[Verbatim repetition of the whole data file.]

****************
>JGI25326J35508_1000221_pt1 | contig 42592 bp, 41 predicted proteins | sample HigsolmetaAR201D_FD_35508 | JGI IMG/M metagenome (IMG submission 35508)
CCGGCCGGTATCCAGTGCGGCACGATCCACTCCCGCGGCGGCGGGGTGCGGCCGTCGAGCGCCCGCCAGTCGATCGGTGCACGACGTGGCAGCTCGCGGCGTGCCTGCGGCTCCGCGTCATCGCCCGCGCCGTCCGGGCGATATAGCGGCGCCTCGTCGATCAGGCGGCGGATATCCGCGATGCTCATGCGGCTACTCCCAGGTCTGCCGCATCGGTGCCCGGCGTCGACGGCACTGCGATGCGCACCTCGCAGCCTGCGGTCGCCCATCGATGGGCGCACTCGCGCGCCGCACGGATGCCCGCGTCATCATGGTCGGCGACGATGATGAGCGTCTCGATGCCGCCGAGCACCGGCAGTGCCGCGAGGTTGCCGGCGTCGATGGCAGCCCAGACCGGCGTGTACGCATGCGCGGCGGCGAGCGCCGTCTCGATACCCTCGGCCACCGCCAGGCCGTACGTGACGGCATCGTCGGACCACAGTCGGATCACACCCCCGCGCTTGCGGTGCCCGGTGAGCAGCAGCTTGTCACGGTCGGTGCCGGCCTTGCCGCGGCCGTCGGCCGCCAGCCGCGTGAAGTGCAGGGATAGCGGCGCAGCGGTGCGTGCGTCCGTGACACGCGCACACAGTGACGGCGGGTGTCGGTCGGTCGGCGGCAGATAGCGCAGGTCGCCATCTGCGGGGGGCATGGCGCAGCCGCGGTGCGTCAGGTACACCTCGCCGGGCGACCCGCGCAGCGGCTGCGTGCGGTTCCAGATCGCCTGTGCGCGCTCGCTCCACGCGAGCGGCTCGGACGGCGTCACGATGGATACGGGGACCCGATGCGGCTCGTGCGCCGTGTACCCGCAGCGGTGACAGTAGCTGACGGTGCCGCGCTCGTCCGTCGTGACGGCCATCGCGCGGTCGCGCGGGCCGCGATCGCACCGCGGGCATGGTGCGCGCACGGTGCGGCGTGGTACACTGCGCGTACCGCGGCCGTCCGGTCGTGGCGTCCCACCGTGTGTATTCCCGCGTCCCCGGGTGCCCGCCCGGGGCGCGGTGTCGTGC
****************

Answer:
>JGI25326J35508_1000221_pt1 | contig 42592 bp, 41 predicted proteins | sample HigsolmetaAR201D_FD_35508 | JGI IMG/M metagenome (IMG submission 35508)
CCGGCCGGTATCCAGTGCGGCACGATCCACTCCCGCGGCGGCGGGGTGCGGCCGTCGAGCGCCCGCCAGTCGATCGGTGCACGACGTGGCAGCTCGCGGCGTGCCTGCGGCTCCGCGTCATCGCCCGCGCCGTCCGGGCGATATAGCGGCGCCTCGTCGATCAGGCGGCGGATATCCGCGATGCTCATGCGGCTACTCCCAGGTCTGCCGCATCGGTGCCCGGCGTCGACGGCACTGCGATGCGCACCTCGCAGCCTGCGGTCGCCCATCGATGGGCGCACTCGCGCGCCGCACGGATGCCCGCGTCATCATGGTCGGCGACGATGATGAGCGTCTCGATGCCGCCGAGCACCGGCAGTGCCGCGAGGTTGCCGGCGTCGATGGCAGCCCAGACCGGCGTGTACGCATGCGCGGCGGCGAGCGCCGTCTCGATACCCTCGGCCACCGCCAGGCCGTACGTGACGGCATCGTCGGACCACAGTCGGATCACACCCCCGCGCTTGCGGTGCCCGGTGAGCAGCAGCTTGTCACGGTCGGTGCCGGCCTTGCCGCGGCCGTCGGCCGCCAGCCGCGTGAAGTGCAGGGATAGCGGCGCAGCGGTGCGTGCGTCCGTGACACGCGCACACAGTGACGGCGGGTGTCGGTCGGTCGGCGGCAGATAGCGCAGGTCGCCATCTGCGGGGGGCATGGCGCAGCCGCGGTGCGTCAGGTACACCTCGCCGGGCGACCCGCGCAGCGGCTGCGTGCGGTTCCAGATCGCCTGTGCGCGCTCGCTCCACGCGAGCGGCTCGGACGGCGTCACGATGGATACGGGGACCCGATGCGGCTCGTGCGCCGTGTACCCGCAGCGGTGACAGTAGCTGACGGTGCCGCGCTCGTCCGTCGTGACGGCCATCGCGCGGTCGCGCGGGCCGCGATCGCACCGCGGGCATGGTGCGCGCACGGTGCGGCGTGGTACACTGCGCGTACCGCGGCCGTCCGGTCGTGGCGTCCCACCGTGTGTATTCCCGCGTCCCCGGGTGCCCGCCCGGGGCGCGGTGTCGTGC